None came from Northeast Mississippi, although the 15,000 pages of documents detail accusations against 1,247 Scout leaders between 1959 and 1985, with a handful from later years.
“Unfortunately, this is the world we live in,” said Rick Chapman, Scout executive for the region’s Yocona Area Council of BSA.
The 12-county council’s leaders have a renewed focus on creating a safe environment for their youths, he said.
“That’s the starting point and it’s our commitment to offer a safe place for them to learn everything Scouting has to offer,” he said one day after release of the national sex-abuse documents.
Decades of BSA sexual abuse were revealed for the first time Thursday because of an Oregon Supreme Court decision, responding to a 2010 civil lawsuit against the Scouts.
“The secrets are out,” the New York Times quoted Oregon attorney Kelly Clark, whose firm obtained the files as evidence in an $18.5 million civil judgment in the case.
Scouting officials fought in court for years to prevent the release of the documents, reportedly referred to in-house as the “perversion files.”
In the massive database including Mississippi’s 20 reported incidents, only one of this state’s alleged perpetrators was listed – a Louisiana man, Steve Allen Adams, convicted of sexual battery while volunteering at a Kiln Scout camp.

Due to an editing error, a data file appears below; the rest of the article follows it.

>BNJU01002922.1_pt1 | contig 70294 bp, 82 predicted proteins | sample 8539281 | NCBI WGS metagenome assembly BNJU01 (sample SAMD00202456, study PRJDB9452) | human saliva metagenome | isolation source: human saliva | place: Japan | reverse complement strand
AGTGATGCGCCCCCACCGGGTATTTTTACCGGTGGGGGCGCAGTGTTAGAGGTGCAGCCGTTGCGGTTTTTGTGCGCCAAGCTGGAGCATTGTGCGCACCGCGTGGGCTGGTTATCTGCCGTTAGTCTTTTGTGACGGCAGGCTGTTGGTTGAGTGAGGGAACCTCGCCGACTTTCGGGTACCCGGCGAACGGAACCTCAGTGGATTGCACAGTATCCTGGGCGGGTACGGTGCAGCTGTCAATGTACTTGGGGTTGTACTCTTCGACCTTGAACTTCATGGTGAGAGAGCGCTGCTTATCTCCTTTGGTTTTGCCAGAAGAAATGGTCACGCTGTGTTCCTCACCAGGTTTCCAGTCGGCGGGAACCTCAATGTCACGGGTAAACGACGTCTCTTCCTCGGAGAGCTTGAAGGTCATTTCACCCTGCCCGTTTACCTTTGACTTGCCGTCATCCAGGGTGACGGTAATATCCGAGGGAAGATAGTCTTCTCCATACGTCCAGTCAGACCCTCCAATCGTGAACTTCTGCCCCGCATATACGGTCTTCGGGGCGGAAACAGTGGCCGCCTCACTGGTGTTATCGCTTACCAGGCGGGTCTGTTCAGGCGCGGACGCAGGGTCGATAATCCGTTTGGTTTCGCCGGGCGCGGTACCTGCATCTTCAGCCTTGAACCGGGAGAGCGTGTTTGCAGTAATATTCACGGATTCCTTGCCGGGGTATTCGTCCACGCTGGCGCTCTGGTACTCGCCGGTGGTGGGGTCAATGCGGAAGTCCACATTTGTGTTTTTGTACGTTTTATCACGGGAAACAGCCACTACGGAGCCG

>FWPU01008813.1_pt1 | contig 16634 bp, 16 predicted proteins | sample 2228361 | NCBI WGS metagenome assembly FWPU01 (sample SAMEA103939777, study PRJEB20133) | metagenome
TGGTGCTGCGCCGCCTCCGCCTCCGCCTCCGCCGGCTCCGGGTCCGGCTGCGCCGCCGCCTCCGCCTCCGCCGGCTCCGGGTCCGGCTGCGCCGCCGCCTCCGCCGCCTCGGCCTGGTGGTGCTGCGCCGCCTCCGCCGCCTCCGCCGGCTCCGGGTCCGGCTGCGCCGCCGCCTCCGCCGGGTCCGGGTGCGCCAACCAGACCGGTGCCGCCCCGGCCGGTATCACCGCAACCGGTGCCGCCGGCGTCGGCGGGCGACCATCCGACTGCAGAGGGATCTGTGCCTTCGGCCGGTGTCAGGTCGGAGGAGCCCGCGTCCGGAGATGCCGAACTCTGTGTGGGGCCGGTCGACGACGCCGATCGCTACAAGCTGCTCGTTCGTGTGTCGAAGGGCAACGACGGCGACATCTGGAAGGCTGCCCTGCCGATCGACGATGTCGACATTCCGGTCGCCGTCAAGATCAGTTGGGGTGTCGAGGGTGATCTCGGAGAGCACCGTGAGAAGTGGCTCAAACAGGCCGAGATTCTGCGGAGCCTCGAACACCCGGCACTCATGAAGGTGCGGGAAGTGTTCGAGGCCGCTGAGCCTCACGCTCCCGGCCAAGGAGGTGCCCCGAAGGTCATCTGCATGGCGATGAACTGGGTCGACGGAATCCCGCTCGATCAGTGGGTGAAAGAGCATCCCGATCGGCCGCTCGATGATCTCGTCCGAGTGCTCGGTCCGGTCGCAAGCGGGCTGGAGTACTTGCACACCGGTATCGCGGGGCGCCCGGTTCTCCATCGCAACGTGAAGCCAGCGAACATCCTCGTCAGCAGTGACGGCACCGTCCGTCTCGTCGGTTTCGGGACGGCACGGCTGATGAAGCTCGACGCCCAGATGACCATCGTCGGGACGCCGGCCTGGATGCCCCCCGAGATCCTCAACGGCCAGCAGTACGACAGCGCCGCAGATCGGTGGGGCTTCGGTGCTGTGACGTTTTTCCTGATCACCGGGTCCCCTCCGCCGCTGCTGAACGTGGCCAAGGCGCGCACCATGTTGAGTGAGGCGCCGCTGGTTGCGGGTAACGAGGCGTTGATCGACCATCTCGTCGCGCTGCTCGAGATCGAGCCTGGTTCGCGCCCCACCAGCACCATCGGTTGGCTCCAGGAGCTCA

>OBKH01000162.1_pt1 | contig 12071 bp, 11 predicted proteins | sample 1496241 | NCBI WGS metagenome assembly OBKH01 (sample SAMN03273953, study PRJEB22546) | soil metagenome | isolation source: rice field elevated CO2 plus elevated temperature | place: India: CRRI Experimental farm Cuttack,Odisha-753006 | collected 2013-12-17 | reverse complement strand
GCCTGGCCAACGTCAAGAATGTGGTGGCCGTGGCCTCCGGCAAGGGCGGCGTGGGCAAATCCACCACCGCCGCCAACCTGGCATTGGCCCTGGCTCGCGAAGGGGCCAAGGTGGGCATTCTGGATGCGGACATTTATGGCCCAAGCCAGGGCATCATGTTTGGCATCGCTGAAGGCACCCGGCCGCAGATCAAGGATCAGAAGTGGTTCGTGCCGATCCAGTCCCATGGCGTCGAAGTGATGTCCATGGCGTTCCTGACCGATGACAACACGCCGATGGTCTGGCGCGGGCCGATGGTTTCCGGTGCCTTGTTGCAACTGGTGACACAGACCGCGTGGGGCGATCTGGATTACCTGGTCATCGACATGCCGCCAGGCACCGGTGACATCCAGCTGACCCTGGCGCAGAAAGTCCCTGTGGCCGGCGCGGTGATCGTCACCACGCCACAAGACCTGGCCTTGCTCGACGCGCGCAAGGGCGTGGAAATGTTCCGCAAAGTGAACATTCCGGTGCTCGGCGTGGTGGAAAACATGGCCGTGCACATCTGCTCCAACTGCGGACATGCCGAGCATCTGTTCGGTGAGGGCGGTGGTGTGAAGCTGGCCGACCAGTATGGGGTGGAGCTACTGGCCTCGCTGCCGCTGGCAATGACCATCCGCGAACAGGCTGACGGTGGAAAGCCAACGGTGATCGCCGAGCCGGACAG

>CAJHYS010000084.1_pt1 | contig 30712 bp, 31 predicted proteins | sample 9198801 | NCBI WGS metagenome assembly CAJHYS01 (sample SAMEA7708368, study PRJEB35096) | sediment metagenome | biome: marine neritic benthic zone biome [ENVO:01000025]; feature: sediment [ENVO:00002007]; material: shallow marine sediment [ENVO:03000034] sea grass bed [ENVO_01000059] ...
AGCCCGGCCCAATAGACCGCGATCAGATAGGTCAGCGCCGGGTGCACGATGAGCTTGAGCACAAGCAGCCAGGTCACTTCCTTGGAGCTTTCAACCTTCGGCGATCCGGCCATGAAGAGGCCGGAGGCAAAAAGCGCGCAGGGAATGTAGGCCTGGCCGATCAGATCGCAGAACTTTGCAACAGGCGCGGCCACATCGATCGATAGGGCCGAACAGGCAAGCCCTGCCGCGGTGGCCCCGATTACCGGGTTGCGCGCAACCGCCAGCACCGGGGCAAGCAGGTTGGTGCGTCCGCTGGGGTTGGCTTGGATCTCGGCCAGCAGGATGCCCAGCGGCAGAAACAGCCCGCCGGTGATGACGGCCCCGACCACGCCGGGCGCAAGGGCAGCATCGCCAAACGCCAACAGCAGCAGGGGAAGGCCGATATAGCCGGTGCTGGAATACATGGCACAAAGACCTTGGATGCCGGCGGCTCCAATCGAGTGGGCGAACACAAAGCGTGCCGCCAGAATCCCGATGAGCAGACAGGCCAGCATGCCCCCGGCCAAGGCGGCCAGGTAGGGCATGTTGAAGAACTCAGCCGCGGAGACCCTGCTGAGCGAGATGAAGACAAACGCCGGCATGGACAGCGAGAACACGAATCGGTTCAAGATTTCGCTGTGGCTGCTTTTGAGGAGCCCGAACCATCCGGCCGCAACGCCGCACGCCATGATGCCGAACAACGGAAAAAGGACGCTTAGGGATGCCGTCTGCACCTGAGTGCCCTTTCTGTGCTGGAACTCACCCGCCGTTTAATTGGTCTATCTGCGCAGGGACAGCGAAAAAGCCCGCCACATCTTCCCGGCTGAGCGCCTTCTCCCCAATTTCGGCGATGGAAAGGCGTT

Not made public were any relatively recent accusations, although it’s public record that at least one person is under indictment in Lee County charged with fondling a young Scout during the summer of 2010. He’s scheduled to go on trial soon.
Mississippi Scouting sex-abuse reports, listed from 1958 to 2003, were for units in Belzoni (Unit 91), Biloxi (211, 213, 214, 250, 219), Cleveland (23), Columbia (6078), Columbus (3), Greenwood (460), Hattiesburg (116), Hazlehurst (no unit number), Hernando (741), Indianola (41), Long Beach (321), Meridian (42), Olive Branch (234), Star (82) and Vicksburg (76).
Other than the Adams document, none of the listings show anything but an identification number for the accused person and the Scout unit numbers.
But the report shows the same ID number for three alleged incidents in 1987 in Greenwood, Cleveland and Hazlehurst, and two other numbers for two in 1989 and three in 1958 in Biloxi.
Wayne Perry, BSA national president, told the New York Times in a telephone interview this week, “We definitely fell short – for that we just have to apologize to the victims and the parents and say that we’re profoundly sorry.”
While Yocona’s Chapman says BSA trains its parents, volunteers and youth to be aware of threats like this, “you have to be on guard of it and never turn a blind eye to it.”
Daily Journal reporter JB Clarkcontributed to this report.